Taking security over aircraft—registration, priority and enforcement
Produced in partnership with Norton Rose Fulbright
Taking security over aircraft—registration, priority and enforcement

The following Banking & Finance guidance note Produced in partnership with Norton Rose Fulbright provides comprehensive and up to date legal information covering:

  • Taking security over aircraft—registration, priority and enforcement
  • Registration of aircraft mortgages
  • Priority, claw-back and enforcement
  • Finance leases

Registration of aircraft mortgages

Aircraft and engine mortgages created by a company incorporated and registered in England and Wales are registrable at Companies House (section 859A of the Companies Act 2006 (CA 2006)). Failure by a relevant company to register an aircraft mortgage or engine mortgage within the 21-day deadline will result in the mortgage being void against any liquidator of the company. This requirement does not apply to a foreign company granting a mortgage governed by English law.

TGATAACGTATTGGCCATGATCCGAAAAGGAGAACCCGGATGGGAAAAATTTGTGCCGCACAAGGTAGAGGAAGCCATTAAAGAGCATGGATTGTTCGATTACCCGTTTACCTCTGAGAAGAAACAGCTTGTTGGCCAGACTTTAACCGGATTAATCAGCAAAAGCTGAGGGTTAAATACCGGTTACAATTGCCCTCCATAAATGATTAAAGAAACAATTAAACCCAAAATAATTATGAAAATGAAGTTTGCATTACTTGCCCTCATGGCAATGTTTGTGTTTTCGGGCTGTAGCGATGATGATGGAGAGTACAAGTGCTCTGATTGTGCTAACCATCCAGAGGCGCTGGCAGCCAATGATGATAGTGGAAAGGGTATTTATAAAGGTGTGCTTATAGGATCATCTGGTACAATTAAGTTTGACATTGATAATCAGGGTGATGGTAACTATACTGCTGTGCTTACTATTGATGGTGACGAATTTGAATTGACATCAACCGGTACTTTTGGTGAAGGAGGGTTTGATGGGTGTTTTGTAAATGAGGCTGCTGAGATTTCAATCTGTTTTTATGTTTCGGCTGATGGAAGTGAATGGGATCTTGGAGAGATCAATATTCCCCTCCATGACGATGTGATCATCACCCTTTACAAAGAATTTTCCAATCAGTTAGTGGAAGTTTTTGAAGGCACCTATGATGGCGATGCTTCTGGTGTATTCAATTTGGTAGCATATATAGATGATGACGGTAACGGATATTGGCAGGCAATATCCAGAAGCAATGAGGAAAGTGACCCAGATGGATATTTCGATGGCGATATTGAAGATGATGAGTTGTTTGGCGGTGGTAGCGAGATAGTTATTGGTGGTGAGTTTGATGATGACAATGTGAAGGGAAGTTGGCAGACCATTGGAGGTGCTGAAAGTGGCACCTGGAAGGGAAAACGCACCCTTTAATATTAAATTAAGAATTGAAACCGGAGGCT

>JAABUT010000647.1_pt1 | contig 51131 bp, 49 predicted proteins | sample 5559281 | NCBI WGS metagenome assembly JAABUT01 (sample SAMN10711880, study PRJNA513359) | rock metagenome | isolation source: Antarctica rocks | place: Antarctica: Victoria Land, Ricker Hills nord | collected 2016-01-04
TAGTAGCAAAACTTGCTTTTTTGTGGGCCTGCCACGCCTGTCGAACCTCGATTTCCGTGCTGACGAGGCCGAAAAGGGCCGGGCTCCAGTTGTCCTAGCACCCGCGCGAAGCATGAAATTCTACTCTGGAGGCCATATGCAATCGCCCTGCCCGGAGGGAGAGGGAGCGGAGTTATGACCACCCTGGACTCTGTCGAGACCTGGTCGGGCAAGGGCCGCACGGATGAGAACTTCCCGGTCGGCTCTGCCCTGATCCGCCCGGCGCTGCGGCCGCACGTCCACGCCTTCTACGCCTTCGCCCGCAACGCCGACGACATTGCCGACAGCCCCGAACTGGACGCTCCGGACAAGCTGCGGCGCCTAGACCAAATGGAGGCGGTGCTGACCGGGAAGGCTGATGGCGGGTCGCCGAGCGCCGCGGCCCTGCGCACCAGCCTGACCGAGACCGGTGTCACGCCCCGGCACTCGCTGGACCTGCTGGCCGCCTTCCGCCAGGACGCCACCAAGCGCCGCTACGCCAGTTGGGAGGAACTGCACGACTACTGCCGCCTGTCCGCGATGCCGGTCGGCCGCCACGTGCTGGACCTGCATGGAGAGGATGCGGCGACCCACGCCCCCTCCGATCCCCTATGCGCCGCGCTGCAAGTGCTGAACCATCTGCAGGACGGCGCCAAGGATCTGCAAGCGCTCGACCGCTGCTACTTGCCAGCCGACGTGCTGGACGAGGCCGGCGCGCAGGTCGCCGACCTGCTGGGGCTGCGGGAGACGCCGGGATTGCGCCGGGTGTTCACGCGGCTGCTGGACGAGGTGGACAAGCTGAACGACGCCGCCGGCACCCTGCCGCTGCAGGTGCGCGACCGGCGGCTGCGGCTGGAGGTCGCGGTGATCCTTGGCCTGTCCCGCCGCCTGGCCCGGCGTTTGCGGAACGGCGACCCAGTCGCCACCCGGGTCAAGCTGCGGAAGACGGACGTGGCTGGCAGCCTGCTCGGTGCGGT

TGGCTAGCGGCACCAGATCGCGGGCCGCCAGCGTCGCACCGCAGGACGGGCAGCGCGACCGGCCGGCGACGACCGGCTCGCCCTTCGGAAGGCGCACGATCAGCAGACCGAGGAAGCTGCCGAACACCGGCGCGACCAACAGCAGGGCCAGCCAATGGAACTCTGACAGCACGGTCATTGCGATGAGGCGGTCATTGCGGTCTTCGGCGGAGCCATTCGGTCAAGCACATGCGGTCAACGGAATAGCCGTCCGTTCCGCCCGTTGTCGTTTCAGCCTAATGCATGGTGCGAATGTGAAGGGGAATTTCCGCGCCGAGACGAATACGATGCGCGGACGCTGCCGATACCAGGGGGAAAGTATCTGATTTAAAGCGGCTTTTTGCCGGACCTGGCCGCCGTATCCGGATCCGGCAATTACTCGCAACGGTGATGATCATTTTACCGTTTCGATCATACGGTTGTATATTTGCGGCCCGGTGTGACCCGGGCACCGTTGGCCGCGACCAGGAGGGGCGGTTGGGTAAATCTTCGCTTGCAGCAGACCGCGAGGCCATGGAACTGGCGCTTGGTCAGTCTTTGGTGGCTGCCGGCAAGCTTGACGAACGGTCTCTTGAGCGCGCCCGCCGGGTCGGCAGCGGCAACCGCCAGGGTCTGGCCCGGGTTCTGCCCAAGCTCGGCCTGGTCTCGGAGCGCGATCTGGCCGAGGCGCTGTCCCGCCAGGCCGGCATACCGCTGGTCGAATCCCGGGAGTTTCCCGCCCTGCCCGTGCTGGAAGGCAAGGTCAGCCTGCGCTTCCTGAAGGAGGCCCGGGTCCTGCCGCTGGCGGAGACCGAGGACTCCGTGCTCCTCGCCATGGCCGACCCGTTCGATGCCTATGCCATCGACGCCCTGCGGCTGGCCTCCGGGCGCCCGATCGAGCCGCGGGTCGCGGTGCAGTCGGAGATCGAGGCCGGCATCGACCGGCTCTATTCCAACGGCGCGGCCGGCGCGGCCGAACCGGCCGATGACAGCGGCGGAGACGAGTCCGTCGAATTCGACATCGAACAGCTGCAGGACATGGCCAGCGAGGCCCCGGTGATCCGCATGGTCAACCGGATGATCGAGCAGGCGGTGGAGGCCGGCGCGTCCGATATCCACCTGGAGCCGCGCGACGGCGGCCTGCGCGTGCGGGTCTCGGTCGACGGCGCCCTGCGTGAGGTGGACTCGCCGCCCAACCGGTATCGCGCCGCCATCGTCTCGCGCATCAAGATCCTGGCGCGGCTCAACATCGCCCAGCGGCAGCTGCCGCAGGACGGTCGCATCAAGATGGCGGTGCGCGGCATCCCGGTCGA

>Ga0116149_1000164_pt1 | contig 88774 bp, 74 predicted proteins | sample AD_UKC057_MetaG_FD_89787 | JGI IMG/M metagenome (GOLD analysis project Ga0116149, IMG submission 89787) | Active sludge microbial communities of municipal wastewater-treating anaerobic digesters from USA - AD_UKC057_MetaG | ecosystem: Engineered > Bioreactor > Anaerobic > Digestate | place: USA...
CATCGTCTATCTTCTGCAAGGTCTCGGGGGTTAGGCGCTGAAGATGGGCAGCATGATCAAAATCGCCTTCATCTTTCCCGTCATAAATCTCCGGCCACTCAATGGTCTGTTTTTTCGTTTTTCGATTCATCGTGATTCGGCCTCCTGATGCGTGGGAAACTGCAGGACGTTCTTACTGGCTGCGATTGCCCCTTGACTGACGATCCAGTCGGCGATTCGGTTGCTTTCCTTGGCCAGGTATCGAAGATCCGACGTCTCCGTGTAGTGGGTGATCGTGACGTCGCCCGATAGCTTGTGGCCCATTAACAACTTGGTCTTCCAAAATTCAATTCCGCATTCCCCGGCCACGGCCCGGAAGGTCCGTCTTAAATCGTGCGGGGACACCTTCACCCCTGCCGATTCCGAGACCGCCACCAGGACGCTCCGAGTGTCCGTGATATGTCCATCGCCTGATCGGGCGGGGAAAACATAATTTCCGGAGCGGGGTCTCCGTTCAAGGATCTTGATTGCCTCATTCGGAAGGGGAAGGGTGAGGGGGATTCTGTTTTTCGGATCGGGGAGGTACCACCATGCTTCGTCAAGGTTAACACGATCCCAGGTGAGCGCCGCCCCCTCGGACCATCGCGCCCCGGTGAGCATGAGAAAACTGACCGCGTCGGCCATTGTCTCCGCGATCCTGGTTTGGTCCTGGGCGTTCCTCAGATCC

For aircraft which are registered in the United Kingdom, to preserve priority, the aircraft mortgage should also be registered on the UK Aircraft Mortgage Register maintained by the UK Civil Aviation Authority (UK CAA) (for more information on the registration of the aircraft itself see Practice Note: Registration of aircraft—initial registration and deregistration). The UK CAA Aircraft Mortgage Register and aviation authorities in most other jurisdictions will not separately register an independent security interest in an engine. One of the notable exceptions is the US Federal Aviation Authority (FAA) which allows separate registration of security over engines.

Each jurisdiction has its own requirements for the registration of mortgages and consequences of failure to register. For example:

  1. failure to register an aircraft mortgage with the FAA register (applicable only for US-registered aircraft) means that the mortgage will only be valid against